With roots in Spanish and Portugese culture dating back hundreds of years, sangria is a drink that pairs easily with several types of food. This sweet, wine-based drink is infused heavily with fresh fruit, and can be tailored to individual taste. As a result, pairing sangria with the perfect meat is more of an art than a science, subject to the whims and expertise of the chef and craft cocktail creator.
Sangria goes with virtually any meat! Try a rich red sangria to pair with red meat, and a lighter, crisper sangria for chicken and fish.
Color Me Red
As with most wine pairings, the color of the wine used in the sangria recipe indicates the preferred meat pairing. Most, though not all, sangria drinks are created with red wine, traditionally a Spanish wine such as Tempranillo or Rioja. For this reason, red meat is a natural choice to serve with sangria. When dining at a Spanish or South American restaurant, try sangria with the carne asada on the menu. An outdoor barbecue at home with friends and family calls for grilled steaks or fresh salmon. Smoked red meats are an excellent choice as well.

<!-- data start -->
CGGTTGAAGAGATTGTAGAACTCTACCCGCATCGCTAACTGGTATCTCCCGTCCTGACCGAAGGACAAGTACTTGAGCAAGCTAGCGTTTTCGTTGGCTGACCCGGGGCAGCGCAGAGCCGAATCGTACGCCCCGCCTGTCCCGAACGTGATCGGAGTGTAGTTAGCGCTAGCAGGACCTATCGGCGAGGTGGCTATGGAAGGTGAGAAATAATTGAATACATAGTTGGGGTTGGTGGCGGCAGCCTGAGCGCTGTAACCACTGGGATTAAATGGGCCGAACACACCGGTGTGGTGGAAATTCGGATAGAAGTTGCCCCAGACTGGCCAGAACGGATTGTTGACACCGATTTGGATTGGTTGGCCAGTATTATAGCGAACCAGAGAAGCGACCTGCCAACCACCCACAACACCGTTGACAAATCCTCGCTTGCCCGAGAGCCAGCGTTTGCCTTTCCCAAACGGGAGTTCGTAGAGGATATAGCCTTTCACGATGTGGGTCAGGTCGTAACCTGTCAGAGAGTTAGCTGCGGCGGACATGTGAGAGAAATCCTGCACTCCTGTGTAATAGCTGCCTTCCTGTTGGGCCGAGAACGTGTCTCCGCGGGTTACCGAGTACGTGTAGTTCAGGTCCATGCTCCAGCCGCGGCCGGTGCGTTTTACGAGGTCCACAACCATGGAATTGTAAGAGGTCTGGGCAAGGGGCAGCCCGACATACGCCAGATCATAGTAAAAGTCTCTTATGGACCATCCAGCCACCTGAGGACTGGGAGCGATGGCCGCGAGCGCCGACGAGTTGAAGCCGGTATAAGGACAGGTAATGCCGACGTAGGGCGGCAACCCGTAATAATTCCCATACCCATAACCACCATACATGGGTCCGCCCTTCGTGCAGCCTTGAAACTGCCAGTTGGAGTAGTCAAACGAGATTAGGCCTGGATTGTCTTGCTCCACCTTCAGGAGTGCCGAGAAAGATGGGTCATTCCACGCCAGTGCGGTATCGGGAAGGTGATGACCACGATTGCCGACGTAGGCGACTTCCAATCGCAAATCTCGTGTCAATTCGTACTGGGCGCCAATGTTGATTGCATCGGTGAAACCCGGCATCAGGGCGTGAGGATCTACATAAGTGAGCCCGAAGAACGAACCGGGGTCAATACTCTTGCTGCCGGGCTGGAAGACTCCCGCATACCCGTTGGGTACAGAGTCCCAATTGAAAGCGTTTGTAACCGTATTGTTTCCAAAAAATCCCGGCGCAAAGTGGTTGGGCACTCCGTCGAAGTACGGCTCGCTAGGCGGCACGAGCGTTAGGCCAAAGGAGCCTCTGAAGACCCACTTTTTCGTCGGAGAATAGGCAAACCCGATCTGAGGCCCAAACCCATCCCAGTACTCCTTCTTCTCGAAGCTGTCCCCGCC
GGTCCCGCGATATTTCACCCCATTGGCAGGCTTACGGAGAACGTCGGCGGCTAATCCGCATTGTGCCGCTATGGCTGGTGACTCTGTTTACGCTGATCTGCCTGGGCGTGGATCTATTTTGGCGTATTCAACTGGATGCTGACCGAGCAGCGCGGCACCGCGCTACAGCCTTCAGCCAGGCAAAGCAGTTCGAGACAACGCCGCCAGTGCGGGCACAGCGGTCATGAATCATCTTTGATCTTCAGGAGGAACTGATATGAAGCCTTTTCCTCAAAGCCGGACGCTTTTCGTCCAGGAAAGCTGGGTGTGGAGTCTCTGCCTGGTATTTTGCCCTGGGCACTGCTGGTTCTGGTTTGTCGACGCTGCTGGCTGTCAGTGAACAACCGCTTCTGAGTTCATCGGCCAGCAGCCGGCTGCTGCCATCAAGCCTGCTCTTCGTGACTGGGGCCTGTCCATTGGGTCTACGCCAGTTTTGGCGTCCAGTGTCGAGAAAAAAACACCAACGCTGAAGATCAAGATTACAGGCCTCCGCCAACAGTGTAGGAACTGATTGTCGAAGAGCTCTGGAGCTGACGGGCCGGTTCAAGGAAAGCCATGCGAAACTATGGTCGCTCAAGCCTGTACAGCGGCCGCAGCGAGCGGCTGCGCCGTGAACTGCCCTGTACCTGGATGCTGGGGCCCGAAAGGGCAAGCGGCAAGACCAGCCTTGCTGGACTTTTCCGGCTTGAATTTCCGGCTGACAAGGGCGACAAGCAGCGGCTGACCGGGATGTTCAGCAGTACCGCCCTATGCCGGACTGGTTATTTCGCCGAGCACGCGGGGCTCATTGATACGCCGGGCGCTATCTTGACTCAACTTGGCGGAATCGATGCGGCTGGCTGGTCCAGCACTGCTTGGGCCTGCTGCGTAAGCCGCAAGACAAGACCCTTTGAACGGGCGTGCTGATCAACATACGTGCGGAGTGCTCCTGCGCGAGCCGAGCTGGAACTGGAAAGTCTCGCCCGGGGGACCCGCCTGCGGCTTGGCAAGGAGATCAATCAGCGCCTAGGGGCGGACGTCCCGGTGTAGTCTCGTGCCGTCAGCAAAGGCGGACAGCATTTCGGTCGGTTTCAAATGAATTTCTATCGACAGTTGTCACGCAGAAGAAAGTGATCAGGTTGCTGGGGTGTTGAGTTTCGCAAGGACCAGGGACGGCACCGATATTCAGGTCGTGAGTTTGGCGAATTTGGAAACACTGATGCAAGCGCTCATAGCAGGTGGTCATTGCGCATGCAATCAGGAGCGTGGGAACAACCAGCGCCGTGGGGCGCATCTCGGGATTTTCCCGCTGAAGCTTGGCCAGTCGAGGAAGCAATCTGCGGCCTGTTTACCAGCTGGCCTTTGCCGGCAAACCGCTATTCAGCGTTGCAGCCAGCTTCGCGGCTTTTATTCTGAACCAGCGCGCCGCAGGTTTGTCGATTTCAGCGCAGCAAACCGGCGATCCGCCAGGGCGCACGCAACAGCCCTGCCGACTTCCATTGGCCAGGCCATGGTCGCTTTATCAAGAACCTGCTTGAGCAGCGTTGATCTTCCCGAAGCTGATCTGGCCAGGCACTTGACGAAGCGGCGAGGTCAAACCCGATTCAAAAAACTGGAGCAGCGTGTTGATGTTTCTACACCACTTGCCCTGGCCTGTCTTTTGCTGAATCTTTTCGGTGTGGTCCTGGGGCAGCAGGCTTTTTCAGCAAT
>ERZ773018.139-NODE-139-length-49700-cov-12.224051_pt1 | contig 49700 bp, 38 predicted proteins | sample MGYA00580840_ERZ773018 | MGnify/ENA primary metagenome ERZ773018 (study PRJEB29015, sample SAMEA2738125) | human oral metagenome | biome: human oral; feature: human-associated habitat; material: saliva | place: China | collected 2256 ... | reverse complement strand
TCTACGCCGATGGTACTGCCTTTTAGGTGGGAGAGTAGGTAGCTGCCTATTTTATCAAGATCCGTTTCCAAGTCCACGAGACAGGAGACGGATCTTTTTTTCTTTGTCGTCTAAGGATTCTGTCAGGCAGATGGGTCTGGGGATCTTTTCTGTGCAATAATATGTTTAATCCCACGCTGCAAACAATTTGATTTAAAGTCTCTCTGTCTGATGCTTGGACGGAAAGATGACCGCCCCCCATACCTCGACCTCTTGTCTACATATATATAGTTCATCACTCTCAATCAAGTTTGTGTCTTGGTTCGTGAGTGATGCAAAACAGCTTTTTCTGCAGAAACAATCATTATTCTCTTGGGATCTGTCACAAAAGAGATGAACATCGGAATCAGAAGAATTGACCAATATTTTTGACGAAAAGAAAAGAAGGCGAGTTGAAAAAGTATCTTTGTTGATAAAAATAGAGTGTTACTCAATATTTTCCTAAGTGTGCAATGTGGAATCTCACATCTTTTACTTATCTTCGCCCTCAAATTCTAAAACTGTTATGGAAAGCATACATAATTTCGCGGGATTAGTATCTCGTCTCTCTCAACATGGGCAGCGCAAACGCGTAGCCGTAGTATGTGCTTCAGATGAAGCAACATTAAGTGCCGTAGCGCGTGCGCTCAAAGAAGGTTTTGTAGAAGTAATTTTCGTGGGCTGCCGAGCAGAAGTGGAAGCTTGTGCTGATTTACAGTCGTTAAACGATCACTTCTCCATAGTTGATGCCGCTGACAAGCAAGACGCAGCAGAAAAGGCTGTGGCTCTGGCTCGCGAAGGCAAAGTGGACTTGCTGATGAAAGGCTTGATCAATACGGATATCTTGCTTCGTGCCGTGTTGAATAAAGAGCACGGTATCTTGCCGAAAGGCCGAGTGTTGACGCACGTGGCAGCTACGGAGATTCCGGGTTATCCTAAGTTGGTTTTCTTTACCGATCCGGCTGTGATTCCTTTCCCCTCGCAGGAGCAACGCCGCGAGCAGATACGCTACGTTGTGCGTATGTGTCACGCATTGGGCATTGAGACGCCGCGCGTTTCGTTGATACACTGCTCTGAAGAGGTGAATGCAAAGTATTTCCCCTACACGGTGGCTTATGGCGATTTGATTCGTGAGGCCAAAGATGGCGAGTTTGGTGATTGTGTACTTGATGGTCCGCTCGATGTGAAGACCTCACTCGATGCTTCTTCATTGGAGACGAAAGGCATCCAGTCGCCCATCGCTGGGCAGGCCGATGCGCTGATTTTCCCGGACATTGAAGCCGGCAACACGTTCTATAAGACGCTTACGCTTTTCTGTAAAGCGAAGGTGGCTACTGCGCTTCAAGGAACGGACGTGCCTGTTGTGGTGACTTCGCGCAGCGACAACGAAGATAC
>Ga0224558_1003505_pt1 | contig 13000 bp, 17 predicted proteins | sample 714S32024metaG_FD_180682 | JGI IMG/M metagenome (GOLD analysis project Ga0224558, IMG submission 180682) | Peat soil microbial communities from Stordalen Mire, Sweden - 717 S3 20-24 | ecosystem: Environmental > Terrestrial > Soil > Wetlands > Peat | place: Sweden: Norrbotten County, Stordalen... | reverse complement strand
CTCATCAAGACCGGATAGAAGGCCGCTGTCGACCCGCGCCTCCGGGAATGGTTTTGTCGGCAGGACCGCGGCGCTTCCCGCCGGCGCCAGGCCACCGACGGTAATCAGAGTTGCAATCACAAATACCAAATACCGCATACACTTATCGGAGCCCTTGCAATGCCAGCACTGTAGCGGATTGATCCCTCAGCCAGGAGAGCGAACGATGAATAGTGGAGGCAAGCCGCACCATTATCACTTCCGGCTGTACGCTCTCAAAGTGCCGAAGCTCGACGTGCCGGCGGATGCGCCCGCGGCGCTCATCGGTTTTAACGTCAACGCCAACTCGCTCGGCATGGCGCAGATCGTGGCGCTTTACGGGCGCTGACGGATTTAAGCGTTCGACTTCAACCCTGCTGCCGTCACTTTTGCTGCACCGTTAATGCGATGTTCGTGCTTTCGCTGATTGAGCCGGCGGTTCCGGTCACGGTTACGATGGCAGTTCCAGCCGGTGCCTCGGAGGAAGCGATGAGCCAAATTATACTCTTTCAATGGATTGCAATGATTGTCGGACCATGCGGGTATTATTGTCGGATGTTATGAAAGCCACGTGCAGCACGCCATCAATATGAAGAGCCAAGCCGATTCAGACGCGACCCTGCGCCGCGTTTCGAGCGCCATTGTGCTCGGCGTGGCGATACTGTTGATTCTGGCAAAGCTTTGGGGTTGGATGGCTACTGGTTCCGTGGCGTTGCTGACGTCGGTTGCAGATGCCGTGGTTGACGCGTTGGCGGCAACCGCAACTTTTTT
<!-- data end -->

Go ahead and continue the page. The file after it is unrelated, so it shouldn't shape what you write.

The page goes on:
Light and White
Sangria recipes, especially those designed for North American tastebuds, are increasingly showing up with white wine as the starring ingredient. Chenin Blanc or Verdejo grapes mix well with the citrus fruits routinely used in sangria concoctions. Lighter meats such as chicken and white fish, as well as center cuts of pork, are a good option. Grilled, light dishes complement the fruity flavors of sangria better than fried or gravy-based recipes. To please the seafood crowd, try serving sangria with tilapia, halibut or prawns.
Going back to its roots, sangria very often crops up at dinner parties serving Latin or southwestern European menu items. Spain and Portugal are known for spicy food, which is expertly tempered by the fruity flavors of sangria. Regardless of what meat you choose to serve with sangria, the way you flavor it is what makes it a stand-out pairing. Turn up the heat on your cuisine with various peppers, cumin or paprika; choose a smokey pimenton from Spain for an authentic flavor.
For those evenings when you are just grazing, or are having a few friends over for tapas before an evening out, sangria goes hand-in-hand with finger foods. Meatballs are a favorite among those who like a little substance to their nibbling. Season them to taste, adding a bit of spice if you like, and sizzle lightly in a pan or on the grill. Serve small plates of shrimp sauteed in garlic and cayenne pepper. Because sangria recipes are so varied and can be built around your favorite flavors, experiment with pairings until you find the perfect balance of spices in your meats and fruity drink flavors to please your own tastebuds.